Anxiously waiting until Thursday, April 26th at 7:30AM when we attend the final class to hear two presentations on the engineering design and practice of homeless shelters, to include recommendations.
Disassembled components of HHi House built by engineering design students is waiting for a site
Insulated panels were fabricated by the junior class of Fort Lewis College engineering design students under the tutelage of Don May, P.E., Ph.D., professor of the Engineering Department. PVC tube connectors and tube framing & insulated panels lay in wait for relocation if required by the homeless.
CCO, in collaboration with Humanitarian House International and FLC, is raising funds to build the first sanctioned Homeless Village in La Plata County, Colorado. The plan is to start with 10-15 units of the 196-square feet of space.
Re-Designed HHi House
The re-designed HHi House remains portable. HHi Architect Stuart Ohlson decided to eliminate PVC tube connectors and tubing for the frame with insulated panels. In March, 2018, revised plans creates a more substantial space in which the HHi House will accommodate a couple with two children. The flexible spacs allows for two bed spaces with each containing one bunk bed, ideal for singles to share the 196-square foot HHi House. The option to have one bed space created for a couple offers great flexibility and may include underbed storage.
We expect the Fort Lewis College Engineering Design Report to include recommendations for plumbing each unit with water, power and sewage. Those features will create self-sufficient housing units which may become an insulated permanent house for over ten years.
Portable for relocation and reassembly
Imagine a village of HHi Houses for individuals and families experiencing homelessness, with a community building for human and health services that will be available to ensure case management. Residents will be able to live in the village for as long as it is necessary to receive continuum of care for mental illness and drug dependencies. A program to assist residents to enter permanent supportive housing is being developed.
Colorado’s lack of affordable housing and wages do not keep up with cost of living, which impacts rural communities like Durango. Low vacancies of rentals and high median area rent rates in a growing population is preventing low income workers from entering affordable housing. People who have part-time jobs are camping in nearby forest lands, where the current drought is cause for fire concerns. Moreover, there is an unknown number of people sleeping in vehicles, couch surfing, sharing rooms, or sleeping in uninhabitable spaces in this county.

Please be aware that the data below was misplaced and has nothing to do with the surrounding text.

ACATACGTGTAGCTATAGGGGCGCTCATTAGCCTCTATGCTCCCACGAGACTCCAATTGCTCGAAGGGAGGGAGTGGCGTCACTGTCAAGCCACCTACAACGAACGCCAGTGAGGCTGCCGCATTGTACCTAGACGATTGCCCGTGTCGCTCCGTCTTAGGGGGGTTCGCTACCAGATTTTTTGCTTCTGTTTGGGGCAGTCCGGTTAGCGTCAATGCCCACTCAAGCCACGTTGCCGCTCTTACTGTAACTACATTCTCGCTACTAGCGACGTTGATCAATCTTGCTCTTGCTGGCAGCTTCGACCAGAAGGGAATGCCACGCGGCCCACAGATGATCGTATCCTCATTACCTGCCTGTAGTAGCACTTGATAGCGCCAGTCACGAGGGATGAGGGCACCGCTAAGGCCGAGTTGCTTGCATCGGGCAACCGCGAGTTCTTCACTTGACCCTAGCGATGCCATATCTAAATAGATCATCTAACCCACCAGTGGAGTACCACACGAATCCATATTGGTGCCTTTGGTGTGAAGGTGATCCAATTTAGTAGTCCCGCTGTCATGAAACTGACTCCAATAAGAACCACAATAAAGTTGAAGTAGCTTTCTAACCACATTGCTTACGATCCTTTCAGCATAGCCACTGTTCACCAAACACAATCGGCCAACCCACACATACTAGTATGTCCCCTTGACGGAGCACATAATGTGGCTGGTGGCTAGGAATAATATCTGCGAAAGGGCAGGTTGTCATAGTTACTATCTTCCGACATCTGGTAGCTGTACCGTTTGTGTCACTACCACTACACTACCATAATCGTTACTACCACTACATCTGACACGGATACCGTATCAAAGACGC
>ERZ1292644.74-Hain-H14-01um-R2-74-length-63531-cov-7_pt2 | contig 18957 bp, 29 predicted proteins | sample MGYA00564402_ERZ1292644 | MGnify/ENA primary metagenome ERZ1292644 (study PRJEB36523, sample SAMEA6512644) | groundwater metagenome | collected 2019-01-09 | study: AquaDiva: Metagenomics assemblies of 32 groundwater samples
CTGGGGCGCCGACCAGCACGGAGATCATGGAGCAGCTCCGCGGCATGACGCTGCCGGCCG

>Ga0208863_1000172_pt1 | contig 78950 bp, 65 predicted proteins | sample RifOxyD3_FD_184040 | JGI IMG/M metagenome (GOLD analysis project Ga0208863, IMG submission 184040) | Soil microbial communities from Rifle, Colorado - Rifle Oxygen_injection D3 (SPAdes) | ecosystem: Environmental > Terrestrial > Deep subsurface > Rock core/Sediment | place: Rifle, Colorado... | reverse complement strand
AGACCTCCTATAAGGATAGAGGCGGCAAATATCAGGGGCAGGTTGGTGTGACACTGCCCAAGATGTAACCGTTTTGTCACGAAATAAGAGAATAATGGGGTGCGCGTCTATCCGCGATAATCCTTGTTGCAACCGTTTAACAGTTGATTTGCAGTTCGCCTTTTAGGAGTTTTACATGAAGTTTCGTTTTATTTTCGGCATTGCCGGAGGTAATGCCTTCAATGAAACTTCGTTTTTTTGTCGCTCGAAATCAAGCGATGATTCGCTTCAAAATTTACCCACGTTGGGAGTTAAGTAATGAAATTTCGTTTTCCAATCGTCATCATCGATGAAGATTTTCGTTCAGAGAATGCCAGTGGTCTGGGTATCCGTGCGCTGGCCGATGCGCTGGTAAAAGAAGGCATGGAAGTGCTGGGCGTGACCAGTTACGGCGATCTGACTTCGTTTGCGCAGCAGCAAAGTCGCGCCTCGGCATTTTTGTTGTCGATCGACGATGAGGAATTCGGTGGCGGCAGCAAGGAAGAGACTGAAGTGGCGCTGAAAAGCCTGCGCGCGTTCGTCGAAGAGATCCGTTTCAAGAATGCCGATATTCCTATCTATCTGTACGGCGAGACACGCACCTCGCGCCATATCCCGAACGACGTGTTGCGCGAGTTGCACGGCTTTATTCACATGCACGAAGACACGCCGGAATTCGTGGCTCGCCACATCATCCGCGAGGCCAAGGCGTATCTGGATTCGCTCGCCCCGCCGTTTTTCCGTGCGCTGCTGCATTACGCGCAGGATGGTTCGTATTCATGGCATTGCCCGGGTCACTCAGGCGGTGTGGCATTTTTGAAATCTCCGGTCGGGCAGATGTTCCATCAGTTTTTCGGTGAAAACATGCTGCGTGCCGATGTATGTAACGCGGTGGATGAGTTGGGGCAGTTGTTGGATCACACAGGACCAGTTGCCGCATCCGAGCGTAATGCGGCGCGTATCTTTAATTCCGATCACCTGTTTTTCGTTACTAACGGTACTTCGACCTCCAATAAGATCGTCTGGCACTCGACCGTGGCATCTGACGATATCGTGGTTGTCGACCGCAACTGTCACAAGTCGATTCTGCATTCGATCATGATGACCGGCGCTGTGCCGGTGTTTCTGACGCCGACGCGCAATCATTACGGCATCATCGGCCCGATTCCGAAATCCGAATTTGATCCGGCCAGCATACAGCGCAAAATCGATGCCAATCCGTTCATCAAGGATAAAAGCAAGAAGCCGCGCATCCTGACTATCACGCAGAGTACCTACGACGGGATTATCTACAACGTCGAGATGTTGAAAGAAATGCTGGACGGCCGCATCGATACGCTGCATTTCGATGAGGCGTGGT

Although Permanent Supportive Housing for 9 people is planned for Durango by a developer of affordable housing in the next year or two, our organization estimates over 30 individuals would like to leave camping in the woods for a tiny house with running water and power.
Community Compassion Outreach, Inc., believes it has found a shelter for the homeless in our community. We are challenged by doubting Thomases and an uninformed public who have negative views toward people living unhoused. CCO is creating educational materials to address myths and to replace those myths with FAQx.
Durango is now home to many individuals and families who have left the big cities for rural, small-town living. We believe we should care for people who have made wrong choices. We believe that every human being is deserving of a safe, lockable, warm and dignified shelter—regardless of race, age, sexual orientation, religion, criminal past, mental or physical disabilities, or ideology.
Call for volunteers!
We have day work projects and other community services to assist individuals and families to survive and exit homelessness.
Contact Mrs. “Donna Mae” Baukat for further information.
We welcome your generous Gift!
Durango Christian Church is a 501(c)(3) Religious Organization. At this time, we are accepting donations made payable to DCC/CCO at this online link HERE.